Special Feature

IAFP Symposium 2014

Investment Executive brings you news and insight from the 12th annual symposium of the Institute of Advanced Financial Planners, held in Calgary from Sept. 28 to Oct. 1. This year's theme is Fifty Shades of Greying.

Industry News

Confirmation of receipt made easier for clients

By Fiona Collie |

The requirement concerning the pre-sale delivery of Fund Facts disclosure documents could be finalized as early as December, according to Sian Burgess, senior vice president of fund oversight at Toronto-based Fidelity Investments Canada ULC, along with a longer than expected transition period.

Burgess, who is also vice chairwoman of the Investment Funds Institute of Canada's (IFIC) board of directors, spoke at the 12th annual Institute of Advanced Financial Planners (IAFP) Symposium in Calgary on Tuesday.

"If [regulators] really do publish in December," said Burgess, "18 months from then you will be required to give Fund Facts to your clients before the final sale."

When the Canadian Securities Administrators (CSA) proposed the regulatory reform in March 2014, they initially suggested a one-year transition period to deliver the documents before the sale of a mutual fund. The industry, on the other hand, asked for a two-year transition period, said Burgess.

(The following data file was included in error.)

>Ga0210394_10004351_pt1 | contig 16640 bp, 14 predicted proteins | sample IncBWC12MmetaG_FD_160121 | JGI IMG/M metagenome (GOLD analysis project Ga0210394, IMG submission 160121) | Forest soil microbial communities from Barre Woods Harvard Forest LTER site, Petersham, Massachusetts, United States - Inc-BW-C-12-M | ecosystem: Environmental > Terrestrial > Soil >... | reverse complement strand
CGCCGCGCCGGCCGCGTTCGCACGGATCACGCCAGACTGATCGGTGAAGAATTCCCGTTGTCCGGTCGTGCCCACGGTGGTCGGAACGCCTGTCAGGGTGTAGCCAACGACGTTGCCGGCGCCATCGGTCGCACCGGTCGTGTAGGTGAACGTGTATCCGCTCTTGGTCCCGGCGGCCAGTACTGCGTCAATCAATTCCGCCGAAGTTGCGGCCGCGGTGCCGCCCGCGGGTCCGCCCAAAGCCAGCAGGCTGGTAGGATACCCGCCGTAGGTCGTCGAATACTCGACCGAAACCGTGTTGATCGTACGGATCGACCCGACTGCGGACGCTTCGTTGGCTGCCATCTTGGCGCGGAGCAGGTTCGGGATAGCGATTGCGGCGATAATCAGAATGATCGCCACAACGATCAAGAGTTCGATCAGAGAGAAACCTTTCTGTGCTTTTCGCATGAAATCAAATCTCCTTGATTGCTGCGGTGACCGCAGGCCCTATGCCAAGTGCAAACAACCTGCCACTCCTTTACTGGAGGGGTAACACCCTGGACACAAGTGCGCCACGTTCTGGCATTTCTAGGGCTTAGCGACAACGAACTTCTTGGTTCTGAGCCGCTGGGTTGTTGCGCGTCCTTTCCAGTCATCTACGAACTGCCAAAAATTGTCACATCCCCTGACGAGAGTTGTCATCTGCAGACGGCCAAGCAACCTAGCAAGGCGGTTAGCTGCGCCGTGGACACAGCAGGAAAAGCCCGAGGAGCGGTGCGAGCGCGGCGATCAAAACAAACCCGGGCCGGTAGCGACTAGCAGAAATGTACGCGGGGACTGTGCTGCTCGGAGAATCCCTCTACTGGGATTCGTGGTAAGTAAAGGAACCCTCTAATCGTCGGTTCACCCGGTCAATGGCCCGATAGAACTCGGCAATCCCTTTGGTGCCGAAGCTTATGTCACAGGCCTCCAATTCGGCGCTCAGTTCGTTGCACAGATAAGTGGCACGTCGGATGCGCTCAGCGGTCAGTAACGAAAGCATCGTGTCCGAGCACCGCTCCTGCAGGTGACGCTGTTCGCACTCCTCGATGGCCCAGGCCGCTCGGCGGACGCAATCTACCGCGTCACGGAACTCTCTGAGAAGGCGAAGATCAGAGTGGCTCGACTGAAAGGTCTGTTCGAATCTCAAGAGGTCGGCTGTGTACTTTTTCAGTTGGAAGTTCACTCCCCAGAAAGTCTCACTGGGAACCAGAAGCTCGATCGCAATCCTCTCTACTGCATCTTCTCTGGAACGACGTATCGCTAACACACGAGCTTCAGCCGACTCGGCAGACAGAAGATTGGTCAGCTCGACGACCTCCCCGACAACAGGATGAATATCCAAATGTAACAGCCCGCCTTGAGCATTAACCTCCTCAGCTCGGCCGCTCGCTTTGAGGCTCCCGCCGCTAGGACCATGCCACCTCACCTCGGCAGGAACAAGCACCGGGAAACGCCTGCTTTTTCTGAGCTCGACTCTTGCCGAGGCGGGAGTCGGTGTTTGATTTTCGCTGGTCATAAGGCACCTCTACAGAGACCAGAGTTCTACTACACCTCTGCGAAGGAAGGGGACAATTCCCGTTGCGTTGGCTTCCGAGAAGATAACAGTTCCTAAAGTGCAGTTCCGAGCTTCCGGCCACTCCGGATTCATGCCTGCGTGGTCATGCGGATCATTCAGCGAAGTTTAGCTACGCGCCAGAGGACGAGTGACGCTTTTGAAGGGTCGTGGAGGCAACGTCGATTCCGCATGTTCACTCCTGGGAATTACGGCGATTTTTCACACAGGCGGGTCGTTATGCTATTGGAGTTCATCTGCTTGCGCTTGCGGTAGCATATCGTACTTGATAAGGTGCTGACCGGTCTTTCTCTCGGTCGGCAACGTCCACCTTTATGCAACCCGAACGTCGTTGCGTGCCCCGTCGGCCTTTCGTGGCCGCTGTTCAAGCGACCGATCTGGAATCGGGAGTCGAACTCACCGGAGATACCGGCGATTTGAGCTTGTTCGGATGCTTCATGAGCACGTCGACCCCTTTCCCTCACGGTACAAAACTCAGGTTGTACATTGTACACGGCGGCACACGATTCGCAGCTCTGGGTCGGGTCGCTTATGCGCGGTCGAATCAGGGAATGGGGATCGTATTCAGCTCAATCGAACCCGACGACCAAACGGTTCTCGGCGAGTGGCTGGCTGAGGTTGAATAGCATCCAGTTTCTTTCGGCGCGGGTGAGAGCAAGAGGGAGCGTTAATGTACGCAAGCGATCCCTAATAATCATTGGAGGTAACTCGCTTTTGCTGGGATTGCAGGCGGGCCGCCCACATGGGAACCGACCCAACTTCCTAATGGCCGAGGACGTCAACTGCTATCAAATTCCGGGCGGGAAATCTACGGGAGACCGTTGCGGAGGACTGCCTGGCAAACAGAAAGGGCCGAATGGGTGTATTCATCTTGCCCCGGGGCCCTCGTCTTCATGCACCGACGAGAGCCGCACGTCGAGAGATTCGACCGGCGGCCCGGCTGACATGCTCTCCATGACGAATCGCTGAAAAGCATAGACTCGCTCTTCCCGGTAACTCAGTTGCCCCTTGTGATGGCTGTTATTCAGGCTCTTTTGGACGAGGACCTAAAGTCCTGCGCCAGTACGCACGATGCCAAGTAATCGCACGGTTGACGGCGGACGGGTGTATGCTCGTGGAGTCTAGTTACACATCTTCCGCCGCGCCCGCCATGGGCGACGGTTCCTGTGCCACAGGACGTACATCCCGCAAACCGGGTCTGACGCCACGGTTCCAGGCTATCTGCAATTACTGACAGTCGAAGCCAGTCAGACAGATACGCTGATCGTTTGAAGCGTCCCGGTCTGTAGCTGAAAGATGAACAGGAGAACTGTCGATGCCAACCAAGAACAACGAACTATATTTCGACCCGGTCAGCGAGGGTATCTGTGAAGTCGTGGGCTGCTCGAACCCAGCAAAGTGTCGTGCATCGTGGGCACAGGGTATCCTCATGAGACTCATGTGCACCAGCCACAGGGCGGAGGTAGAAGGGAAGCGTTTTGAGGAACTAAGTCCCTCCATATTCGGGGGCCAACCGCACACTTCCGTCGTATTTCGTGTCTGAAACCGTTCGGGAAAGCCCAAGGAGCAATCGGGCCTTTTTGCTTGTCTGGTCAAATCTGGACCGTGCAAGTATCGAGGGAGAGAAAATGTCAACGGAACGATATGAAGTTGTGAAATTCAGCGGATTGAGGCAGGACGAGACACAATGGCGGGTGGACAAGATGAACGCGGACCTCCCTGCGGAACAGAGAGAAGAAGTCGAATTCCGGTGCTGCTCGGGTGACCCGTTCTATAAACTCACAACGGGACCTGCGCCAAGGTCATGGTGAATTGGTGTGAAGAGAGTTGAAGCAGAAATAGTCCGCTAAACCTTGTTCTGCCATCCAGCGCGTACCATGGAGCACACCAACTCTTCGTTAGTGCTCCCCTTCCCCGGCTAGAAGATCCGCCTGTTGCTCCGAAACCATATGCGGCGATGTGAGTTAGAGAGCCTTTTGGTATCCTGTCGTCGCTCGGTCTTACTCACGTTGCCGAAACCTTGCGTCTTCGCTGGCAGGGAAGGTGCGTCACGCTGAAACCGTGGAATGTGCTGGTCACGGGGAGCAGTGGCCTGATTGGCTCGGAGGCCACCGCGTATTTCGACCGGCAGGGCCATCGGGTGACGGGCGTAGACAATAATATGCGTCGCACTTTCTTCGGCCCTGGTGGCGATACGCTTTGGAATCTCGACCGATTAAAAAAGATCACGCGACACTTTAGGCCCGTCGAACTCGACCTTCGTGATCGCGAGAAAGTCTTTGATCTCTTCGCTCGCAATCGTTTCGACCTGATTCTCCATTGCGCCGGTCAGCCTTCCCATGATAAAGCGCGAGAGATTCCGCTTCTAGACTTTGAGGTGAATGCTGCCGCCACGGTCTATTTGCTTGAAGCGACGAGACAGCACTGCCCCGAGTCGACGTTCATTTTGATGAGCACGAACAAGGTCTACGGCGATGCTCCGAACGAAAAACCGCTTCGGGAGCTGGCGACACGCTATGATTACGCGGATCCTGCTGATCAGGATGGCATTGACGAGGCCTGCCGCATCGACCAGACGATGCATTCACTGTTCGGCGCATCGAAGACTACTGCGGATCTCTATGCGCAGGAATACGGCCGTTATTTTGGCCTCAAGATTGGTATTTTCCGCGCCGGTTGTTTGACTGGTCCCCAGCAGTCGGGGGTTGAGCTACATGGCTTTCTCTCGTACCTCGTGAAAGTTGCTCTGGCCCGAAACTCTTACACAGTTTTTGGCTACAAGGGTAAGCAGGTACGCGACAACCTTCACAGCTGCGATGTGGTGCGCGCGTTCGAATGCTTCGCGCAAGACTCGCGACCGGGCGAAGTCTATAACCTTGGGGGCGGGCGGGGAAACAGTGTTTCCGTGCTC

The new regulation will also provide a less time-consuming process for the delivery of Fund Facts than was first proposed five years ago. Originally, regulators said they wanted clients to acknowledge in writing that they had received the Fund Facts document. Now, Burgess said the rules allow clients to use other means to confirm that they received the documents and they've had an opportunity to read them.

"[It's] still another thing you'll have to add to all those things you have to do before a trade," said Burgess, "but not as bad as we used to think."

Clients will be able to confirm receipt of the documents through an email, by clicking on a link or through verbal communication. Burgess warned however that advisors must be careful to take detailed notes in cases where clients acknowledge receipt of the documents verbally.